17 Little Known Facts About Energy Consumption in Australia
Most of the data and charts in this story are taken from the report 'Energy in Australia 2011' by ABARES (PDF available here).
To save you from reading the full 105 page document, I have summarised the most interesting points right here:
1. Two-thirds of our 'energy resources' are exported
We only consume about one third of the energy resources exploited each year. In fact, Australia is the 9th largest energy exporter in the world.
2. GDP and energy consumption are still in sync
Primary energy consumption and GDP are still directly coupled to each other. In other words, growth in economic output is still directly linked to energy consumption.
3. Overall energy intensity is decreasing
On a positive note, while GDP and energy consumption are still linked, overall energy intensity is declining. Over the last 20 years energy intensity has declined by about 20%. The most efficient state is Victoria (thanks to a service industry focus) and the least efficient is Western Australia (thanks to a mining industry focus).
4. Renewable energy accounts for just 5% of energy consumption
Renewable energy consumption is growing but still accounts for only 5% of total energy consumption. This 5% includes all forms of renewable energy such as hydro electricity, wind power, biomass and solar photovoltaics (PV).
5. Solar hot water usage has trebled in the last 5 years
Despite the renewable energy share being small, growth is fast. In the last five years solar electricity output has doubled, solar hot water has almost trebled and wind energy production has quadrupled. Hydroelectricity is still, however, the largest share (thanks to large projects such as the Snowy Mountains Hydroelectric Scheme).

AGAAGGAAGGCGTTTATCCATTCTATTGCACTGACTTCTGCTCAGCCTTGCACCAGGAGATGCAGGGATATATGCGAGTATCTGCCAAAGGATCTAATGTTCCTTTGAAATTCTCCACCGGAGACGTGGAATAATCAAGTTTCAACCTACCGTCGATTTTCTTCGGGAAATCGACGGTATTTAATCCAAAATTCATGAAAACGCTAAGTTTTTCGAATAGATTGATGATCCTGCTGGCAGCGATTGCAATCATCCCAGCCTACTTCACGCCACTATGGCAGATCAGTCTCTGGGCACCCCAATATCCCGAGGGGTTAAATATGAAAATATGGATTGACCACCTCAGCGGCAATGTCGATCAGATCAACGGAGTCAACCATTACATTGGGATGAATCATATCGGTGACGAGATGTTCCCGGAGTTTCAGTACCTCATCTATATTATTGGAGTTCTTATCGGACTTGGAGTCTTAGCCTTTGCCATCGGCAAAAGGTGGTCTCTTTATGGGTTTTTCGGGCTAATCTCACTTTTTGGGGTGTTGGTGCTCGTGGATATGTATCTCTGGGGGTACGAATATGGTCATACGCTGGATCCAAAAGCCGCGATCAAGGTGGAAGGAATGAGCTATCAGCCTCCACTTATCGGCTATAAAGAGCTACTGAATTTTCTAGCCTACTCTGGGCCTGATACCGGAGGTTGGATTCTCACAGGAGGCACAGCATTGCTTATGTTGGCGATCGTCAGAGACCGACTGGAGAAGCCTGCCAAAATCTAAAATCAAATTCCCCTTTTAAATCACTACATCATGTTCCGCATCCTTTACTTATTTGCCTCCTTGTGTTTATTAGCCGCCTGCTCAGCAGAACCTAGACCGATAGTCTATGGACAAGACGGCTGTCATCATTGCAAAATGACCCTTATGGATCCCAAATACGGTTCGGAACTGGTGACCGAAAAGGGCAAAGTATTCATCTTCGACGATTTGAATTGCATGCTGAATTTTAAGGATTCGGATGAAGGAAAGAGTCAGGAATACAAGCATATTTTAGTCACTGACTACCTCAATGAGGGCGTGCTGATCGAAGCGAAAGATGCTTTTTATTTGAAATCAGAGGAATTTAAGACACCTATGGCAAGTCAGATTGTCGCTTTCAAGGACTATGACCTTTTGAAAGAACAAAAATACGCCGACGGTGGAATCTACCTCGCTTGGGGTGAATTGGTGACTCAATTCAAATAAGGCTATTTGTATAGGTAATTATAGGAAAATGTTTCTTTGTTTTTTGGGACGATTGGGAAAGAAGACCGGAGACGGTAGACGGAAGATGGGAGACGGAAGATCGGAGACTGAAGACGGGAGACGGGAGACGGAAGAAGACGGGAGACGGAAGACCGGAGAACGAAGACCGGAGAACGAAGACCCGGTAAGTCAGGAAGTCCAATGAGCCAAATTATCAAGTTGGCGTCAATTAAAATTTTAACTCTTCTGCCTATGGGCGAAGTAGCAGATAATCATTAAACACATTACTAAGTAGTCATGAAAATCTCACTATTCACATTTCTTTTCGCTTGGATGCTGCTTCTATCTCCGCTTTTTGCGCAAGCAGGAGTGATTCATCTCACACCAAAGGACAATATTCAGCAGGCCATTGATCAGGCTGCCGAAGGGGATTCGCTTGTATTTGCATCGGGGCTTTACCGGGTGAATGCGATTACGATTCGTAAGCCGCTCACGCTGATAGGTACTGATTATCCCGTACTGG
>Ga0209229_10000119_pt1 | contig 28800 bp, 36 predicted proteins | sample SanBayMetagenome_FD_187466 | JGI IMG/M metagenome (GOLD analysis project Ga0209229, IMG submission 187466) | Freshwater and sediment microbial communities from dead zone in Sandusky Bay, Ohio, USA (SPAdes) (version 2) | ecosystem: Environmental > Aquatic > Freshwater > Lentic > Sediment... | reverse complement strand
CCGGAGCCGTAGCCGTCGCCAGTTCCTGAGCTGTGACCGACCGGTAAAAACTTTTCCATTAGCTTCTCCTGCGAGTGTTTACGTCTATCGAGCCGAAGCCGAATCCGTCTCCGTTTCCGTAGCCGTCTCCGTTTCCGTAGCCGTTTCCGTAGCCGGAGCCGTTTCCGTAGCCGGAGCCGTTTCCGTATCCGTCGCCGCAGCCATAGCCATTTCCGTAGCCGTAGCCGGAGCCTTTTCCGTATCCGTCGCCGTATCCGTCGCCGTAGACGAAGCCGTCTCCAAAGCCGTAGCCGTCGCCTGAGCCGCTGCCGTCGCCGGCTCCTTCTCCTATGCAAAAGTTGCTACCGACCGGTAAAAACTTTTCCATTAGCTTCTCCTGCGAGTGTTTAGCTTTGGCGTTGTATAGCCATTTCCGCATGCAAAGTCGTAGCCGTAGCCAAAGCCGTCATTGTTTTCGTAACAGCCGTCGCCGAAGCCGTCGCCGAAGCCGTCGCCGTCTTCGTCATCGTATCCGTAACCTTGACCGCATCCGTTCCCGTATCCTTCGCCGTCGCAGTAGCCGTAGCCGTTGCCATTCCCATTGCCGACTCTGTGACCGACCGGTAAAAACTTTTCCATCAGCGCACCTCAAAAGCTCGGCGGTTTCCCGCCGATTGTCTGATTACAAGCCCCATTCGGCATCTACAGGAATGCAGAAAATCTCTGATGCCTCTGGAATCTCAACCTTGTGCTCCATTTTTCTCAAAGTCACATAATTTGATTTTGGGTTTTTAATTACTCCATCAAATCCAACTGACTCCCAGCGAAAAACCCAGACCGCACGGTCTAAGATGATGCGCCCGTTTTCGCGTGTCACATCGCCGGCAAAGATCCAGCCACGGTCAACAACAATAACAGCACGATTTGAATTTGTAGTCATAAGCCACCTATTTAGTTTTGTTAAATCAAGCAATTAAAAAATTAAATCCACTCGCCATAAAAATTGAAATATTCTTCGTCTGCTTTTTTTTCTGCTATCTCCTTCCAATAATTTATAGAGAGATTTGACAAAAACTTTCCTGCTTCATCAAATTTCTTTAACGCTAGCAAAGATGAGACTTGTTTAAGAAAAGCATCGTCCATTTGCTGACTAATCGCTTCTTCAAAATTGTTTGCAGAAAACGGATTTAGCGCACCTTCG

6. Wholesale electricity prices are no secret
Many people don't realise that wholesale electricity prices are openly available for the public to view (see 'electricity data' tab on this website). If you consume enough electricity (read: millions of dollars) it can even become worthwhile to trade on the wholesale market.
The wholesale electricity prices in 2011 were lowest in Queensland (average $36/MWh) and highest in Tasmania (average $59/MWh). To give some meaning to these numbers, residential customers in Australia pay about $200 per MWh.
7. Over 75% of our electricity generation comes from coal
8. China already has installed wind power capacity about the same size as our entire electricity network
Total electricity generation capacity in Australia now stands at 51 GW. This is about the same amount of installed wind power capacity already in operation in China. China's wind energy target alone is a massive 1,000 GW by 2050.
Who says we can't be 100% renewable?... and that China is the problem?
9. Our electricity is still quite inexpensive by global standards
Despite the seemingly high prices, our electricity is still cheaper than many countries in the world. I'd still encourage you to questions high electricity bills and seek an appropriate electricity price comparison website.